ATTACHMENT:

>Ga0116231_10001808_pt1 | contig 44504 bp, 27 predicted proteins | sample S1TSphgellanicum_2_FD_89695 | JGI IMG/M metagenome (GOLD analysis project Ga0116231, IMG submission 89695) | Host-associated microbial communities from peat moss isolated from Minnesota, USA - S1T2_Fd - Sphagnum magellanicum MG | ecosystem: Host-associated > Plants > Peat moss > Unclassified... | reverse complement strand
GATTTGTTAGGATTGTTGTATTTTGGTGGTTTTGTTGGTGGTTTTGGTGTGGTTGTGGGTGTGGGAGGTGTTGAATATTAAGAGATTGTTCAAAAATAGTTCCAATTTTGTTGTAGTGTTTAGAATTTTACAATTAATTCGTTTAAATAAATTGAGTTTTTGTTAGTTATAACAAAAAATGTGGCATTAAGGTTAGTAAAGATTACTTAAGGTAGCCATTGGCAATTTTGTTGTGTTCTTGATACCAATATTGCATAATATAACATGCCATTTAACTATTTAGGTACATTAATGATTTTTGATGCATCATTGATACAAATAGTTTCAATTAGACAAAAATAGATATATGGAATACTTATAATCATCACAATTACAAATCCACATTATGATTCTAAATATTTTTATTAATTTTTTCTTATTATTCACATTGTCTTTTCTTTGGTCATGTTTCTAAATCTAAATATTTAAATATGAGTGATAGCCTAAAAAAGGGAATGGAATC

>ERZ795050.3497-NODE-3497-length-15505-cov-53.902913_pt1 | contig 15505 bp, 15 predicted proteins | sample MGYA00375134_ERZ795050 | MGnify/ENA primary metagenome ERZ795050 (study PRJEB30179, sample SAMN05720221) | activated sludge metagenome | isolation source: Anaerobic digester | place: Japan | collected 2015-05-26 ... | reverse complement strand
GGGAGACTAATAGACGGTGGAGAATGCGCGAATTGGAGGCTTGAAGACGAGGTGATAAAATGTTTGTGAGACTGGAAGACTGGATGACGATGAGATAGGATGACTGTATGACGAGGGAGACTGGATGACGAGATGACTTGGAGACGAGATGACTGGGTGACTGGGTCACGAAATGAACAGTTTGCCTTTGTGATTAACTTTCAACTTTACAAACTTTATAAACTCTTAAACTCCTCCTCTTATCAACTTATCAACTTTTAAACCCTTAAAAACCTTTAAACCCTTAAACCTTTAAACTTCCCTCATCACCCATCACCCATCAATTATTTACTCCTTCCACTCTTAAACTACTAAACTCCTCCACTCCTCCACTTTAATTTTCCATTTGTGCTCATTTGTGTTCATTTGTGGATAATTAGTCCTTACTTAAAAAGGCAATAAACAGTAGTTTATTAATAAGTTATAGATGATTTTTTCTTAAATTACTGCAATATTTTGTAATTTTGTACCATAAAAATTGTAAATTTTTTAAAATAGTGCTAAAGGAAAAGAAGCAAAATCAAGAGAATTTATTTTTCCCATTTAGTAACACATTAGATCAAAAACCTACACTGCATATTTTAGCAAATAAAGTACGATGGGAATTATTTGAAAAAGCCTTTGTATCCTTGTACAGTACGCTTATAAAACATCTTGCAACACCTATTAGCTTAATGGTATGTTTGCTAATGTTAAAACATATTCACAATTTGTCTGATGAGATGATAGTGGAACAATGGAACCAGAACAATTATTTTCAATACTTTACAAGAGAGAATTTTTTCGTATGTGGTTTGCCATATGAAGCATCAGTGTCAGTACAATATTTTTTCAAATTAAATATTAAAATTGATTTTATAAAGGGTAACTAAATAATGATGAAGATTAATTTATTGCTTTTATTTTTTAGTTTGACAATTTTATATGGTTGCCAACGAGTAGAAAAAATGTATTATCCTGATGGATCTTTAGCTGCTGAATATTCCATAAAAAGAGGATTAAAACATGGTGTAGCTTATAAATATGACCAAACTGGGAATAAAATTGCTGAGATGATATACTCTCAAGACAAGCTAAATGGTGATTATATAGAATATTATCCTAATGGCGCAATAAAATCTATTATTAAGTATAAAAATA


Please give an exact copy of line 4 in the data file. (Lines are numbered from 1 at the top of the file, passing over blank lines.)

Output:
GGGAGACTAATAGACGGTGGAGAATGCGCGAATTGGAGGCTTGAAGACGAGGTGATAAAATGTTTGTGAGACTGGAAGACTGGATGACGATGAGATAGGATGACTGTATGACGAGGGAGACTGGATGACGAGATGACTTGGAGACGAGATGACTGGGTGACTGGGTCACGAAATGAACAGTTTGCCTTTGTGATTAACTTTCAACTTTACAAACTTTATAAACTCTTAAACTCCTCCTCTTATCAACTTATCAACTTTTAAACCCTTAAAAACCTTTAAACCCTTAAACCTTTAAACTTCCCTCATCACCCATCACCCATCAATTATTTACTCCTTCCACTCTTAAACTACTAAACTCCTCCACTCCTCCACTTTAATTTTCCATTTGTGCTCATTTGTGTTCATTTGTGGATAATTAGTCCTTACTTAAAAAGGCAATAAACAGTAGTTTATTAATAAGTTATAGATGATTTTTTCTTAAATTACTGCAATATTTTGTAATTTTGTACCATAAAAATTGTAAATTTTTTAAAATAGTGCTAAAGGAAAAGAAGCAAAATCAAGAGAATTTATTTTTCCCATTTAGTAACACATTAGATCAAAAACCTACACTGCATATTTTAGCAAATAAAGTACGATGGGAATTATTTGAAAAAGCCTTTGTATCCTTGTACAGTACGCTTATAAAACATCTTGCAACACCTATTAGCTTAATGGTATGTTTGCTAATGTTAAAACATATTCACAATTTGTCTGATGAGATGATAGTGGAACAATGGAACCAGAACAATTATTTTCAATACTTTACAAGAGAGAATTTTTTCGTATGTGGTTTGCCATATGAAGCATCAGTGTCAGTACAATATTTTTTCAAATTAAATATTAAAATTGATTTTATAAAGGGTAACTAAATAATGATGAAGATTAATTTATTGCTTTTATTTTTTAGTTTGACAATTTTATATGGTTGCCAACGAGTAGAAAAAATGTATTATCCTGATGGATCTTTAGCTGCTGAATATTCCATAAAAAGAGGATTAAAACATGGTGTAGCTTATAAATATGACCAAACTGGGAATAAAATTGCTGAGATGATATACTCTCAAGACAAGCTAAATGGTGATTATATAGAATATTATCCTAATGGCGCAATAAAATCTATTATTAAGTATAAAAATA